So perhaps it’s not really all that distinguishable when the last four movies Pixar has published – Luca, Onward, Soul, and Toy Story 4 – are all lacking very much in villains. Though I understand Luca has some sort of bully who threatens the protagonists and is generally hostile to everyone around them, that seems a little lukewarm when compared to Syndrome of The Incredibles.
Still, two of the biggest branches of Disney’s corporate superstructure are producing fairly few villains within the last decade or more, and those they do produce are much more lackluster than their predecessors. One begins to detect a rising pattern of behavior.
The pattern forms fully with example number three: the live-action movies.
Was there a villain in Togo?
Despicable? Yes. Particularly memorable? No.
How were the villains in Mary Poppins Returns, Tomorrowland, and Pirates of the Caribbean: Dead Men Tell No Tales?
The original Pete’s Dragon had multiple villains, including Doc Terminus and the Gogans, but what did the remake do? The antagonist was a guy trying to get rich and make ends meet, yet he did his best to protect children who were in harm’s way, and he even ran straight into an unfolding disaster to save others. I’m just going to say: not a villain.
For that matter, the deplorable quality of the “live-action remakes” has done pretty poorly with the villains. Lady Tremaine and Sher Khan were every bit as villainous as before, if not more so, but Mulan and Aladdin both tripped all over themselves, with their villains being counted among the casualties. Heck, I recall once hearing a criticism of Jafar and Frollo for their… creepy advances towards the heroines of their respective stories, but did they miss the part where these men are villains? As in eeeevil? The freaking villains are allowed to be evil! They’re supposed to be evil! Creepy advances on heroines included! So why, why, why, out of all things they might have done, WHY did they edit THAT out of Jafar’s live-action behavior? Did they not want to show children anymore that when grown ups behave like that, it means they’re not good?
On a related note, I am troubled yet again by Disney’s apparent move towards making their classic villains somehow “less evil.” One need look no further than Maleficent for that, wherein the evil fairy was somehow transformed into a heroic defended of the very same princess she herself cursed, whilst King Stephen is transformed… into a lackluster villain, because “man, bad.”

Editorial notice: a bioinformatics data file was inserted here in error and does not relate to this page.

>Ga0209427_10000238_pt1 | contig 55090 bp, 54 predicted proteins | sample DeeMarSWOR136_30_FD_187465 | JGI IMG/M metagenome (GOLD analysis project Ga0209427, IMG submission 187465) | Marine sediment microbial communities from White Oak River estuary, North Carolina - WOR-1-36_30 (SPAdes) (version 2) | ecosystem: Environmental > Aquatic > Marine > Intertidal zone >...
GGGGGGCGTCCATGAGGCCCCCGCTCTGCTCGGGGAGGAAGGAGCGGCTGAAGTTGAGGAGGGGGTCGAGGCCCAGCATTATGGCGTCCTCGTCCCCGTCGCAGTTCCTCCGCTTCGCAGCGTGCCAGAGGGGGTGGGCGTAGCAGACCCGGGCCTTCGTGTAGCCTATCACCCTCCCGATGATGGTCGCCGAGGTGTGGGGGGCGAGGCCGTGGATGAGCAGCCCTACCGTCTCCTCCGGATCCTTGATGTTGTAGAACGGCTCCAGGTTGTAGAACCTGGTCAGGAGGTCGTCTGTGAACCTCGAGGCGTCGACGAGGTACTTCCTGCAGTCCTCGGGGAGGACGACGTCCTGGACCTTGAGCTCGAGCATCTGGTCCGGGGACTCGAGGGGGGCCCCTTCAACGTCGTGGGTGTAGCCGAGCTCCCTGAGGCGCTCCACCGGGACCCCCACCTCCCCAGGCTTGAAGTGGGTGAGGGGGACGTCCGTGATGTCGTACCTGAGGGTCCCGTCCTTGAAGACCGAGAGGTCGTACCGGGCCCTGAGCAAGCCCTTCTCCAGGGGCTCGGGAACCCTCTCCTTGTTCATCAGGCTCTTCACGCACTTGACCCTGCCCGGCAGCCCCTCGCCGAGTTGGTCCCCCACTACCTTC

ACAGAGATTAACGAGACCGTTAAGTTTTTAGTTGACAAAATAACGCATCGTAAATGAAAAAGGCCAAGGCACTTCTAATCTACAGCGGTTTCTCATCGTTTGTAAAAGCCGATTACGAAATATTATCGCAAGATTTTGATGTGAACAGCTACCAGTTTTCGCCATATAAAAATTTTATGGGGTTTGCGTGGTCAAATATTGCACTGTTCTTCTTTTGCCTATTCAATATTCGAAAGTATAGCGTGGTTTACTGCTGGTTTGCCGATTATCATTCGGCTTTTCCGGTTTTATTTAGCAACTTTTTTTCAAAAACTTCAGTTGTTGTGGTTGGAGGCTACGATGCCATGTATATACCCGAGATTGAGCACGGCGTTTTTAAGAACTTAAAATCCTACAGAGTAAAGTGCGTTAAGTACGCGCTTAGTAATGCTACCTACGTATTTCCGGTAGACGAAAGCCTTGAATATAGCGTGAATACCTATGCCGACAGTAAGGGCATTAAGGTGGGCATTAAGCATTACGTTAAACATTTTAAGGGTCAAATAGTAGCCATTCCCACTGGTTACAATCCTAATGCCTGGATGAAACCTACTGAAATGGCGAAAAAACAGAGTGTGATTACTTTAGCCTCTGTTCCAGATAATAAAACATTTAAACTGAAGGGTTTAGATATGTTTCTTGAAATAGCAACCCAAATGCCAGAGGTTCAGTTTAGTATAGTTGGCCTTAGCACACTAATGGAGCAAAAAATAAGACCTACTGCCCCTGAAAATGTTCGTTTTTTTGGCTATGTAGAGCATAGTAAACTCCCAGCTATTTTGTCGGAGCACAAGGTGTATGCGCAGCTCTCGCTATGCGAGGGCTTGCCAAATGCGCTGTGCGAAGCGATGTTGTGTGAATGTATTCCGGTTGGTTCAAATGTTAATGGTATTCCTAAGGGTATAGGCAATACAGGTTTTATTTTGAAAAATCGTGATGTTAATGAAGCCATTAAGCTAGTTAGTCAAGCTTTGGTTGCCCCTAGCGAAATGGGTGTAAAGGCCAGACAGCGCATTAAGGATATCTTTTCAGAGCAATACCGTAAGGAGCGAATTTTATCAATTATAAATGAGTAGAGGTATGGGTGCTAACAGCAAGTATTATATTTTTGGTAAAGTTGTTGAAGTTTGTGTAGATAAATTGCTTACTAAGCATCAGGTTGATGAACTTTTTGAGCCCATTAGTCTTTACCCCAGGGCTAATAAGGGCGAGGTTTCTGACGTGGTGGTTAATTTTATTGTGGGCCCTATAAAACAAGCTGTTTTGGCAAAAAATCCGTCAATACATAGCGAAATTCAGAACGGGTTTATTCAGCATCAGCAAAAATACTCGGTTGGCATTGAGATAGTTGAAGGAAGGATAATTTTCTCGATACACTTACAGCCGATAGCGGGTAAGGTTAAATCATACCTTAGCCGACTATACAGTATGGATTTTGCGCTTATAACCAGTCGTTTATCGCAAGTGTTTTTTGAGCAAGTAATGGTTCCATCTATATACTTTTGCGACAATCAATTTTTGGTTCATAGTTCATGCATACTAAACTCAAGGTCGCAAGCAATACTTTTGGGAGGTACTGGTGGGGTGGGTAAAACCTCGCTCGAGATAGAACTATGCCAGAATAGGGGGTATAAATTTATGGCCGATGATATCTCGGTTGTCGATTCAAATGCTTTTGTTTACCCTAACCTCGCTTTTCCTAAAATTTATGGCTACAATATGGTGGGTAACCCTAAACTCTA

I know it’s a trope these days, courtesy of the likes of Wicked, to tell very differing stories from the villain’s perspective, but I’d say cursing a baby to die crosses a rather significant line. As does murdering puppies for a coat, which, I haven’t seen Cruella as of yet, but I rather dread learning… is she still a proper villain?
And I suppose that’s about as proper a segue as I could ask for as I examine a pattern which still continues in what is arguably Disney’s biggest and most successful branch today, their new flagship: Marvel Studios.
One word: Loki.
“What did you expect?”
It was riveting to watch the trickster god slowly become redeemed, such that he, one of our favorite villains, became an antihero, or antivillain or whatever the term is now. It felt earned and played out properly, and it was genuinely sad to see him die, truly and for all, in Infinity War. Then we got Endgame and the villain-Loki escaped, right after the devastation of New York, creating a variant timeline. Now, I have no idea what on Earth they could possibly be planning to do, but it is clear: he is neither strictly hero nor villain anymore. Odin help us.
And Loki is the third of Marvel’s shows for Disney Plus shows in a row to do this.
WandaVision had a corrupt government director doing many shady things, and he wanted to kill Wanda to cover it up, but he was little more than a sideshow. Agatha Harkness was a vulture of the highest (or lowest) caliber, swooping in to stir things up and try to seize more power for herself, but she did nothing whatsoever to actually cause the crisis she walked into, she was merely meddling in it. And Wanda… oh, Wanda. Entire discussions can be (and have been) had about how villainous she herself was in Westview. Ultimately, I believe she wasn’t, but she may well become a villain, or a villainous figure, almost like Loki. And yet, none of these three is “the villain,” and certainly not the sort that Disney is most famous for.